To show where each of the five categories used to represent "expertise" fall. As you can see, multiple points with the same x-value are plotted side by side, causing the categories to be unevenly spaced. As a result, Category 5 covers more than half the chart while Category 4 doesn't even appear. This is highly unusual. Had the data been displayed in a normal manner, the result would have been something like:

4_13_scaling_proper

Which does not give the strong visual effect Cook et al (2016) gave in their chart. Additionally, there appear to be a number of problems with the data used in creating this figure. As I discussed in the last post in this series, Cook et al (2016) give two "consensus estimates" from one paper, Cartlon et al (2015), as such:

4_20_Carlton_2

And say:

Carlton et al (2015) adapted questions from Doran and Zimmerman (2009) to survey 698 biophysical scientists across various disciplines, finding that 91.9% of them agreed that (1) mean global temperatures have generally risen compared with pre-1800s levels and that (2) human activity is a significant contributing factor in changing mean global temperatures. Among the 306 who indicated that 'the majority of my research concerns climate change or the impacts of climate change', there was 96.7% consensus on the existence of AGW.

Even though Carlton et al (2015) clearly state only 5.50% of their respondents said. "The majority of my research concerns climate change or the impacts of climate change." Basic arithmetic shows you would need over 5,000, not fewer than 700, for 5.50% to give 306. That makes it clear this 306 value used by Cook et al (2016) is wrong. However, there are more problems, and I intend to discuss some in this post.
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Consensus Chart Craziness - Part 1

There's a new paper out claiming to find a "consensus on [the] consensus" on global warming. It concludes:

We have shown that the scientific consensus on AGW is robust, with a range of 90%–100% depending on the exact question, timing and sampling methodology. This is supported by multiple independent studies despite variations in the study timing, definition of consensus, or differences in methodology including surveys of scientists, analyses of literature or of citation networks.

With it's one and only figure is used to demonstrate the claim:

Figure 1 demonstrates that consensus estimates are highly sensitive to the expertise of the sampled group. An accurate estimate of scientific consensus reflects the level of agreement among experts in climate science; that is, scientists publishing peer-reviewed research on climate change. As shown in table 1, low estimates of consensus arise from samples that include non-experts such as scientists (or non-scientists) who are not actively publishing climate research, while samples of experts are consistent in showing overwhelming consensus.

If you've followed the discussion about this paper so far, you may have seen my recent post discussing this chart:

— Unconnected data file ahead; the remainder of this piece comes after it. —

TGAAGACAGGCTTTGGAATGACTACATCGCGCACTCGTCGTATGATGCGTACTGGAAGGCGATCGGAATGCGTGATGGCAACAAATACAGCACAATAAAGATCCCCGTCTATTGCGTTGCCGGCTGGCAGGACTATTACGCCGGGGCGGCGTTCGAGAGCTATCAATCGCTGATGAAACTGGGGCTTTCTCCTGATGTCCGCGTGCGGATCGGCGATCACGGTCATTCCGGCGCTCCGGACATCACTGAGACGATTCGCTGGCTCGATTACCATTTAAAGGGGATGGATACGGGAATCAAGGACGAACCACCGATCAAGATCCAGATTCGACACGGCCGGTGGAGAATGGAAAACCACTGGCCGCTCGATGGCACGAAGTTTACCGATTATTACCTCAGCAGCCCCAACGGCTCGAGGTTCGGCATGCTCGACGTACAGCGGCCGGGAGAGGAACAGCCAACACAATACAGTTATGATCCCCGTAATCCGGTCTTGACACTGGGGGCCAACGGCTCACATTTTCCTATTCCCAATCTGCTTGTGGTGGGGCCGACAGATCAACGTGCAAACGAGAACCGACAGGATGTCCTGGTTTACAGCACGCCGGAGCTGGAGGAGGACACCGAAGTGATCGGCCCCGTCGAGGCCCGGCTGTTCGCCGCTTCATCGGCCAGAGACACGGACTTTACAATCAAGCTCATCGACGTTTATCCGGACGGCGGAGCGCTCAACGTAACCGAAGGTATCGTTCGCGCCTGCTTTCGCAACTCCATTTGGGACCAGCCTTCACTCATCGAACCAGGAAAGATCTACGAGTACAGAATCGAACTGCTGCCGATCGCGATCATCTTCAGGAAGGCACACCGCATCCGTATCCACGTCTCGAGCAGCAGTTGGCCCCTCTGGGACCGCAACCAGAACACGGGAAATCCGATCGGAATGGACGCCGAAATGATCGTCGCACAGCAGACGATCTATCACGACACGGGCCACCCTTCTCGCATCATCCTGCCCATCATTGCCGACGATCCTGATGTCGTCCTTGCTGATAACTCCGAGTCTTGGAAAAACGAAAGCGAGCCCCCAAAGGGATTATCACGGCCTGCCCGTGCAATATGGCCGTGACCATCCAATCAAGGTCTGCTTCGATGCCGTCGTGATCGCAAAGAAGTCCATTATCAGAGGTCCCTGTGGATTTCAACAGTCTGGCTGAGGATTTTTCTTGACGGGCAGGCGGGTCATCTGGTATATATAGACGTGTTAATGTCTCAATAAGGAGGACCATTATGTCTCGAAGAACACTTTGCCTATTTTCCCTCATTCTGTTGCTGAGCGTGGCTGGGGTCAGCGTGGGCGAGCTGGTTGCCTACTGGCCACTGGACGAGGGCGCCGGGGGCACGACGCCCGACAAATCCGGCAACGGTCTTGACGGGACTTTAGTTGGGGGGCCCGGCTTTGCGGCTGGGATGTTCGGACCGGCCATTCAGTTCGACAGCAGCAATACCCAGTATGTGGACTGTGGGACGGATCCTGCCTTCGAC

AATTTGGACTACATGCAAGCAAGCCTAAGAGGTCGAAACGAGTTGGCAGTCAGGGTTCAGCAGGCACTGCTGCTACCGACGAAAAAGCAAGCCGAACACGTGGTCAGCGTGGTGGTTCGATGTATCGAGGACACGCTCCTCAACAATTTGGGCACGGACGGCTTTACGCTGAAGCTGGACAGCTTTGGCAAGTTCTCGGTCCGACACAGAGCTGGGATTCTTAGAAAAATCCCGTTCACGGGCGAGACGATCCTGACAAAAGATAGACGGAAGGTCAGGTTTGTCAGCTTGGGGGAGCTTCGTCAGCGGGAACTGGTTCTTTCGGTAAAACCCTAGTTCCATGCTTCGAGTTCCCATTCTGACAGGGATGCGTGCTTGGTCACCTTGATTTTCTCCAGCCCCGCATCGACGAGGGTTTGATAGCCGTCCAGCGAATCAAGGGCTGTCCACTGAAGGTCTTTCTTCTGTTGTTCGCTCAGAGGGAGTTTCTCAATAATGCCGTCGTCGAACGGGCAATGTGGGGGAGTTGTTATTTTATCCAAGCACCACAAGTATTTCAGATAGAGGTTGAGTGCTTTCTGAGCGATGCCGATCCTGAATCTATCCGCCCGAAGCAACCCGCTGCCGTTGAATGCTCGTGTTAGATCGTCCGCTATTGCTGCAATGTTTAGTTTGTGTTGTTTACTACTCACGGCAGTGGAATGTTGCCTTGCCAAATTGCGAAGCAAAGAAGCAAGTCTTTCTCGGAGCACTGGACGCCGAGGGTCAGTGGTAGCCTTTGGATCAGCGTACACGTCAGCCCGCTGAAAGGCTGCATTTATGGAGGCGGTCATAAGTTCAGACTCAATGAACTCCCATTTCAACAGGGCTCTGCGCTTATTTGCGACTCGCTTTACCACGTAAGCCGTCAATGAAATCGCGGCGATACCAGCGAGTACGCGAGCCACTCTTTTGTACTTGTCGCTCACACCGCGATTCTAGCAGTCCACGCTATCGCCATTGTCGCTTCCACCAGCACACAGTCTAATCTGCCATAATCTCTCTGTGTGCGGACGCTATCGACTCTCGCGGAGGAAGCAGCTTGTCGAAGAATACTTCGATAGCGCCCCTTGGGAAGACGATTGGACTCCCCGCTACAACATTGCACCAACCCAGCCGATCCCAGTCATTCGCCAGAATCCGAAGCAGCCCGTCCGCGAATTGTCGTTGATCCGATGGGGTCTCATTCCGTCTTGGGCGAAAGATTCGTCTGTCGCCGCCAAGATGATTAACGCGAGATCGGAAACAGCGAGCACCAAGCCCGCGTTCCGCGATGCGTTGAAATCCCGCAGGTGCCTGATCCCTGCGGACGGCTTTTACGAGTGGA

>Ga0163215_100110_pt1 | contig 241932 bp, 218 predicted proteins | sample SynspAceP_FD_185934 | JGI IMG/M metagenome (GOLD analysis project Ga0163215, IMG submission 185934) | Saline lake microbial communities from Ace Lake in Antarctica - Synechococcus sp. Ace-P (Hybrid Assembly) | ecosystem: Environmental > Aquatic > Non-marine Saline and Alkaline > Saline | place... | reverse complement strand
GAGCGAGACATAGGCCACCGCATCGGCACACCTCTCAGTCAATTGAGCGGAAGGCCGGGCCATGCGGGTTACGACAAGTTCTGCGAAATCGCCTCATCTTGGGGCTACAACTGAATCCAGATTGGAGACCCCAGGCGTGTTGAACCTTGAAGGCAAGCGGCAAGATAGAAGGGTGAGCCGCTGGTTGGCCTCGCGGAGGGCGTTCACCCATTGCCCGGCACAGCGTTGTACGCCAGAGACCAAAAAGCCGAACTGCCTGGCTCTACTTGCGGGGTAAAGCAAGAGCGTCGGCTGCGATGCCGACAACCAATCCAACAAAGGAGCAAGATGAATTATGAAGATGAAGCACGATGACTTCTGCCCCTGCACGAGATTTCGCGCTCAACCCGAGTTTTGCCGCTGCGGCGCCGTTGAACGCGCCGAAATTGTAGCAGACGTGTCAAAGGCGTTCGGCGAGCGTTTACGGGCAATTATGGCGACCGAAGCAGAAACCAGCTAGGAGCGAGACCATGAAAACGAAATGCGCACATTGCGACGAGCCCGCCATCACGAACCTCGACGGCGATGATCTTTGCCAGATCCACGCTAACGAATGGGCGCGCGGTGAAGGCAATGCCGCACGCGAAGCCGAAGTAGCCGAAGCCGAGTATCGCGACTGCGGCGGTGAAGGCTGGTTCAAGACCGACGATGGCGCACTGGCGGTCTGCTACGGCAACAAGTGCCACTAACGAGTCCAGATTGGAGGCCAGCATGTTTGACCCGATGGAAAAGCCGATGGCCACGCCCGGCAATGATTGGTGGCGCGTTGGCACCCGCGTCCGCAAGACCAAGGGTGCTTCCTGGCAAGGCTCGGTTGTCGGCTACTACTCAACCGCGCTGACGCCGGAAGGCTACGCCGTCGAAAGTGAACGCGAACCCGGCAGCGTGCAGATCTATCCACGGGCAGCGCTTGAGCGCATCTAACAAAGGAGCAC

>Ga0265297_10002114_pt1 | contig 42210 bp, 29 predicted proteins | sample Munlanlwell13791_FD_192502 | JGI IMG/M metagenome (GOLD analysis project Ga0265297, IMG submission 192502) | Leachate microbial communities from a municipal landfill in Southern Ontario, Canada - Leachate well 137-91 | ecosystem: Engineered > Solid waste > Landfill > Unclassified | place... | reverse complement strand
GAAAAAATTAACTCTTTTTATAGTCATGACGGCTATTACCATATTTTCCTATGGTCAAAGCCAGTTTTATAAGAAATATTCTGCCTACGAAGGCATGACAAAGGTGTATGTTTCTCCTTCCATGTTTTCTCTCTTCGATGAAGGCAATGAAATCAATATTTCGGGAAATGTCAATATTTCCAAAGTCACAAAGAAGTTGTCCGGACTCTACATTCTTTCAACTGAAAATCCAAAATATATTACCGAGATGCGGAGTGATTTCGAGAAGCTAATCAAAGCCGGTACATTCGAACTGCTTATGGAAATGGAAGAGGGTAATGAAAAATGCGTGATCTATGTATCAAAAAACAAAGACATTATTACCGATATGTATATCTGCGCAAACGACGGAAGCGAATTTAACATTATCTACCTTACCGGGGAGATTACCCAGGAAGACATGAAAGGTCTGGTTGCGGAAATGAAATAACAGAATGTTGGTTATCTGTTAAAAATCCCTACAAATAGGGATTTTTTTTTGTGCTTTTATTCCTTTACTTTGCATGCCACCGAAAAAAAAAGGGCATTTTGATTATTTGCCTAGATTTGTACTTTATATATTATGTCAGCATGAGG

consvexpertise2

In which I explained:

Look at the x-axis. See how it says "Expertise"? Tell me, what scale do you think that's on?

You're wrong. It doesn't matter what your answer might have been; it's wrong. It's wrong because there is no scale for the x-axis on this chart.

Seriously. This is what the authors of the paper had to say about the chart:

Figure 1 uses Bayesian credible intervals to visualise the degree of confidence of each consensus estimate (largely a function of the sample size). The coloring refers to the density of the Bayesian posterior, with anything that isn’t gray representing the 99% credible interval around the estimated proportions (using a Jeffreys prior). Expertise for each consensus estimate was assigned qualitatively, using ordinal values from 1 to 5. Only consensus estimates obtained over the last 10 years are included.

For today, let's ignore the part about the "coloring" and "credible intervals." Let's just focus on the part where it says the expertise values were "assigned qualitatively." What that means is there was no rigorous method to how they assigned these values. They just went with whatever felt right. That's why there is no rubric or guideline published for the expertise rankings.

Kind of weird, right? Well that's not too important. What is important is... there are five categories. Look at the chart. Where are they?

I then showed what the chart would look like if you labeled the various categories in it:

4_13_scaling_example

One category (5) covers more than half the chart's range while another category (4) doesn't even appear on the chart. Any claim "consensus estimates are highly sensitive to the expertise of the sampled group" based on this chart is heavily biased by the authors decision to present their data in a misleading way. Had they simply shown their data by category, they would have gotten a chart like this:

4_13_scaling_proper

Which doesn't make for anywhere near as compelling an image, and it wouldn't allow the authors to create graphics like this one which they use to promote their conclusions:

By choosing not to label the values on their x-Axis, and by choosing to place every point next to another rather than grouping the data by category, the authors of this paper were able to create the visual impression of a relationship between expertise level and size of the consensus estimate.

That alone should be damning, but it turns out there are many other problems with this chart as well. To highlight them, I am going to run a little mini-series of posts under the title of this one. The series will demonstrate how data used in this chart has been cherry-picked, adjusted, and in one case seemingly pulled out of thin air.

Because this post is already running long, I'll close it out with one of the more peculiar aspects of this chart. It's a mystery I cannot unravel. Continue reading

Remarkable Remarks by Cook et al

There was apparently an AMA on Reddit yesterday with the authors of the recent Cook (2016) paper I've recently discussed. I missed out on it, which is a shame even though I expect I would have just been censored. Oh well. At least we get to see what the authors of the paper have to say about their work.

That's what this post will be for. I'm going to just highlight comments by these authors I see which seem remarkable and give a brief description of what is noteworthy about them. Feel free to do the same in the comments section.
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Strangest Chart Ever Created?

I think I may have found the strangest chart I have ever seen. You can see it below, taken from the newly published paper on the supposed "consensus on the consensus" on global warming:

consvexpertise2

Now, I discussed this paper a bit yesterday, and there are probably a lot of things more important to discuss than this chart. Those other things aren't as funny though. You see, this chart is complete nonsense. Look at the x-axis. See how it says "Expertise"? Tell me, what scale do you think that's on?

You're wrong. It doesn't matter what your answer might have been; it's wrong. It's wrong because there is no scale for the x-axis on this chart.